Whether your own cat is an outdoor cat, or you have noticed cats roaming your neighborhood that may be strays, it’s important to take extra care during the cold winter months to ensure they stay safe and healthy. Maryland winters often bring harsh temperatures, snow, and ice, which are unfavorable conditions for many outdoor cats. Here are some tips for caring for cats who live or spend time outdoors this winter:
Provide them shelter
Many outdoor cats can seem unaffected by the cold due to their relaxed attitude and their fluffy, thick fur. However, it isn’t a pleasant experience for them when snow, rain, or ice is falling, so creating a space for the cats to take shelter is key to their health and safety during the cold seasons. You can also insulate the shelter with blankets and/or straw, which repels moisture (unlike hay) which will allow them to burrow and stay warm.
Make a feeding station
If your outdoor cat eats meals outdoors, or you want to care for outdoor stray cats in your area, it’s important to provide a covered place for them to eat and drink. Unexpected snowfall or ice can quickly compromise their bowls, making it difficult or impossible for them to reach their food. If you don’t already have a covered area where you can feed your outdoor cat, make a small, covered feeding station to ensure the cats will be able to enjoy their meals as easily as possible.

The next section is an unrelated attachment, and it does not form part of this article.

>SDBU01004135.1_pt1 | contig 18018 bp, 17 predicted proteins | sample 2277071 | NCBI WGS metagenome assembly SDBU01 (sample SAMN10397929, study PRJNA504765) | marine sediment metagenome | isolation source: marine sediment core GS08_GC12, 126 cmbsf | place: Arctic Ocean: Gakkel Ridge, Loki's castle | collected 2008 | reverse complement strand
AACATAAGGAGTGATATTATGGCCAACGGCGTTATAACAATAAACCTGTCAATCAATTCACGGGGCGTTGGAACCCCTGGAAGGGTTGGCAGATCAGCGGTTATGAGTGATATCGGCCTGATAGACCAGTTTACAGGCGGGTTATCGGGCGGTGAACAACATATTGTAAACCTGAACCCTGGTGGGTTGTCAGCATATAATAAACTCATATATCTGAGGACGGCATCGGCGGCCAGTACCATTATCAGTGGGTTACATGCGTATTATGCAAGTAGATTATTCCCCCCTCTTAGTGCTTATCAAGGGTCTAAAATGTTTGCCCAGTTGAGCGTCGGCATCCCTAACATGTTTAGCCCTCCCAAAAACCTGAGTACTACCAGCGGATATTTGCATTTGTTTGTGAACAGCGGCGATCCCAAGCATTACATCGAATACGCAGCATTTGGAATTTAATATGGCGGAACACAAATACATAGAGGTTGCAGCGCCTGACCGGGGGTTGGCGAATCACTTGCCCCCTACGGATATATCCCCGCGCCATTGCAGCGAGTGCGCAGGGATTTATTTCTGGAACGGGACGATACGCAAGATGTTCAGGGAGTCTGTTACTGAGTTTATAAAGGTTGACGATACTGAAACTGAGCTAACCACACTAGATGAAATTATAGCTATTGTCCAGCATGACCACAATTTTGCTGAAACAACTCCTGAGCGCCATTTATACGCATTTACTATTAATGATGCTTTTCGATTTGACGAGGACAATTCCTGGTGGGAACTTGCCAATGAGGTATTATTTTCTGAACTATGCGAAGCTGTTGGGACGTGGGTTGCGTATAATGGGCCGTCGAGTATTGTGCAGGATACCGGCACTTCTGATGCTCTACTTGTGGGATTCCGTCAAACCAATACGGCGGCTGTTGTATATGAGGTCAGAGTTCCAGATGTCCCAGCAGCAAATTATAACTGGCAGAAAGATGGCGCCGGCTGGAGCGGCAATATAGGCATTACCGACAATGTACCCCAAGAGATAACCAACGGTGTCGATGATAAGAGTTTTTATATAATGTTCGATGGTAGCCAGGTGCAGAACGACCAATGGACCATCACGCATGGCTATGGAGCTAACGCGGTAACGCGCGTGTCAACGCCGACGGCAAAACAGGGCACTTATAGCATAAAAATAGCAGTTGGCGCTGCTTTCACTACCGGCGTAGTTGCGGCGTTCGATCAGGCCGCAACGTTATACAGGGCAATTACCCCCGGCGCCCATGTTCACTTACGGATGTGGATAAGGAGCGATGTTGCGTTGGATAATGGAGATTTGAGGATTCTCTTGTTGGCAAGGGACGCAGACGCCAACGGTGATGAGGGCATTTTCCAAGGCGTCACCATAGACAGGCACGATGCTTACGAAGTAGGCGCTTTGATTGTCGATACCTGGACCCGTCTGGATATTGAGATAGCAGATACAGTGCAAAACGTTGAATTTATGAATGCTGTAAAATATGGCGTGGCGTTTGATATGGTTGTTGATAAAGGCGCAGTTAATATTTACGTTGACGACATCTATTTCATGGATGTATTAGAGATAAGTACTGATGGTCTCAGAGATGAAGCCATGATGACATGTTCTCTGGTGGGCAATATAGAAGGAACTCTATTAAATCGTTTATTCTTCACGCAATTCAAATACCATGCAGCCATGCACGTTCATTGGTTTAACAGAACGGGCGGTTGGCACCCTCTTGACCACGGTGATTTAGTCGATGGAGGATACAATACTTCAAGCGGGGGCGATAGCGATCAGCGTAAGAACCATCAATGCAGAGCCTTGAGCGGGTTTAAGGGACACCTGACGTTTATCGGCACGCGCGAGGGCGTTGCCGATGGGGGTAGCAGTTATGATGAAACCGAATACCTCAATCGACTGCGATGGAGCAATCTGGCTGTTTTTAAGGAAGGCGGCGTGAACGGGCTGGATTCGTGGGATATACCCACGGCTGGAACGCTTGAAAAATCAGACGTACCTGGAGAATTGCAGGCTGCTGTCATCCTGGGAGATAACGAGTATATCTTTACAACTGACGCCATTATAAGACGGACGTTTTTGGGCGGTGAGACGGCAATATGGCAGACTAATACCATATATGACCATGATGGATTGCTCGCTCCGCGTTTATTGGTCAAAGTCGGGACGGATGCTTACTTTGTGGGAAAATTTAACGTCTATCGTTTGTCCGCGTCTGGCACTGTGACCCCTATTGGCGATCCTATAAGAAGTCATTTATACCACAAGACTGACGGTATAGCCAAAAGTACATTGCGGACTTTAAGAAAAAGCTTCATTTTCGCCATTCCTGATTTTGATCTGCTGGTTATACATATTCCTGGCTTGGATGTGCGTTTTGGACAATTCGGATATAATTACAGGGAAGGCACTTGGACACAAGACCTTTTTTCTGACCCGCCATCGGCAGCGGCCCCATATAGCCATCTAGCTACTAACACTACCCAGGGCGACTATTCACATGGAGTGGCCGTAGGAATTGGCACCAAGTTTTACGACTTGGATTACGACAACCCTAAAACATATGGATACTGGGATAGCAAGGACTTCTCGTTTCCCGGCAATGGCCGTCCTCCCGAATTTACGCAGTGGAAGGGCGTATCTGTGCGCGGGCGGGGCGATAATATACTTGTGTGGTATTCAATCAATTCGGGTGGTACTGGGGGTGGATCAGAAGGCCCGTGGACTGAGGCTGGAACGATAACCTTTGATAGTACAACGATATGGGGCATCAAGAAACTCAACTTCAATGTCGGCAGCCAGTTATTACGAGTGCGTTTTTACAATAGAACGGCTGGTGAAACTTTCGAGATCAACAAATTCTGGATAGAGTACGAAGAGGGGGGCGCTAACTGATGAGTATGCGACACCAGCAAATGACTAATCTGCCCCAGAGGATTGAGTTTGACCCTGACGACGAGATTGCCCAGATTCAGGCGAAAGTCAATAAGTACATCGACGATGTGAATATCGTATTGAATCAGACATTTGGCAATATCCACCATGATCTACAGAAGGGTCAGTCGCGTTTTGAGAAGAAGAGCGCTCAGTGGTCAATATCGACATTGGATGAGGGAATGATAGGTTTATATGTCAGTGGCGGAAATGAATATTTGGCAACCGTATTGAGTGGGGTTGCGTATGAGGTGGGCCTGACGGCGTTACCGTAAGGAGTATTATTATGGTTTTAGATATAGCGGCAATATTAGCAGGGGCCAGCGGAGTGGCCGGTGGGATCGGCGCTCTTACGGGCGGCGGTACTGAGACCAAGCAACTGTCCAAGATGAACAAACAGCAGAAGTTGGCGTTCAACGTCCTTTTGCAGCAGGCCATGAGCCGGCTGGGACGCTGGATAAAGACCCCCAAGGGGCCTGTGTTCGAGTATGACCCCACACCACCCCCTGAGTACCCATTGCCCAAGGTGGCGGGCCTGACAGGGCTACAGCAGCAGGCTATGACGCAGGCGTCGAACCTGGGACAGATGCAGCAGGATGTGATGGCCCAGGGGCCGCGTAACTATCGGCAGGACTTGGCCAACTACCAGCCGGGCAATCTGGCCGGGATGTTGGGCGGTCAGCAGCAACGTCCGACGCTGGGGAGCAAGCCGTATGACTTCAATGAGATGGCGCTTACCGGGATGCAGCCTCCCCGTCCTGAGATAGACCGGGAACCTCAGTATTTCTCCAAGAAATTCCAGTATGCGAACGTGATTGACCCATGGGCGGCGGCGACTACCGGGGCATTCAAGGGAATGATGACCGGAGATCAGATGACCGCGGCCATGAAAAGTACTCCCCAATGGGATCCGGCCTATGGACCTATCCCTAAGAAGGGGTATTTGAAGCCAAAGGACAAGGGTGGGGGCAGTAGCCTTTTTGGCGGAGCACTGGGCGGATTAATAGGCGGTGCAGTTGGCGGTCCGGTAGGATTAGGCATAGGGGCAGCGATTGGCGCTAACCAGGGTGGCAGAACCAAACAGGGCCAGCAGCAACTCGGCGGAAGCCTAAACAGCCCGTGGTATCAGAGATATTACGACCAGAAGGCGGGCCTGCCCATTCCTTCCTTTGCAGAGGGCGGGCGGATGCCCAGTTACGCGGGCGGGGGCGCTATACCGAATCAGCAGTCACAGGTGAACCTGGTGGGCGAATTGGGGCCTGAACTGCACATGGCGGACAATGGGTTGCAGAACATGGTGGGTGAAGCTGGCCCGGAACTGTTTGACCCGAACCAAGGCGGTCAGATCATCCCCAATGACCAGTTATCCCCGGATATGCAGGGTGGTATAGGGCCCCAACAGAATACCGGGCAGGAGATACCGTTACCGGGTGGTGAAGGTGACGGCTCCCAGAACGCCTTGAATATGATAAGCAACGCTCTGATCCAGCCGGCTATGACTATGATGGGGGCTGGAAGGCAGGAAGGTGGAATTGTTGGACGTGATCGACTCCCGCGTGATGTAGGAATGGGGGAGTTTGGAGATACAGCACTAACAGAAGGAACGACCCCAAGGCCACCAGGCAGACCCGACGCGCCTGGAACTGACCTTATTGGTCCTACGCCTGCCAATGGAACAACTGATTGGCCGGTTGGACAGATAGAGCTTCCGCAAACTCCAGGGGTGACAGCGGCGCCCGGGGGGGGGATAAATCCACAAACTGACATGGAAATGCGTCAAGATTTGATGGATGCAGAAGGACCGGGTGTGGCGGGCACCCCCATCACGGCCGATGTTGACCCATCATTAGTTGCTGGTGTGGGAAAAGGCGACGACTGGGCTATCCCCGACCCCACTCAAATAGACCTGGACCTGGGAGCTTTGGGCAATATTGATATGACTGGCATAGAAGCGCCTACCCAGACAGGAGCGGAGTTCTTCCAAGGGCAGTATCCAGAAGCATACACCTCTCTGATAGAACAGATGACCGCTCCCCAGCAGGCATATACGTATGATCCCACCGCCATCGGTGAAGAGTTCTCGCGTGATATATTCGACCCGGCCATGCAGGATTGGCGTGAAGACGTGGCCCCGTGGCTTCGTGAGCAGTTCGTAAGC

Prepare for big storms
If the weather forecast calls for a major snowstorm, be sure to make appropriate preparations so that your outdoor cat or neighborhood stray(s) will stay safe. Leave out extra food and water, in case you are unable to return daily to replenish them during the storm. Insulate shelters to keep outdoor cats warm and dry during the storm and if possible, ensure their path to the shelter is always clear.
Avoid using harmful winter products
Many homeowners use salt and other chemical melting products to combat or remove ice and snow during the winter time. However, these products can be dangerous to cats and even lethal if they ingest the chemicals from puddles of melted snow or from licking them off their paws. Antifreeze is also poisonous to cats and other animals, so avoid using it at all costs.
Caring for a pet is vital to keeping them healthy and happy, and when winter brings harsh temperatures and snow, it can cause issues for outdoor cats and strays who spend time in winter weather. If your cat is showing signs of declining health due to cold temperatures or any other factor, contact the professional doctors and feline care experts at Catonsville Cat Clinic as soon as possible. Our staff has the knowledge and expertise necessary to ensure the very best health for your cat and can give you great advice for caring for your furry friends this winter.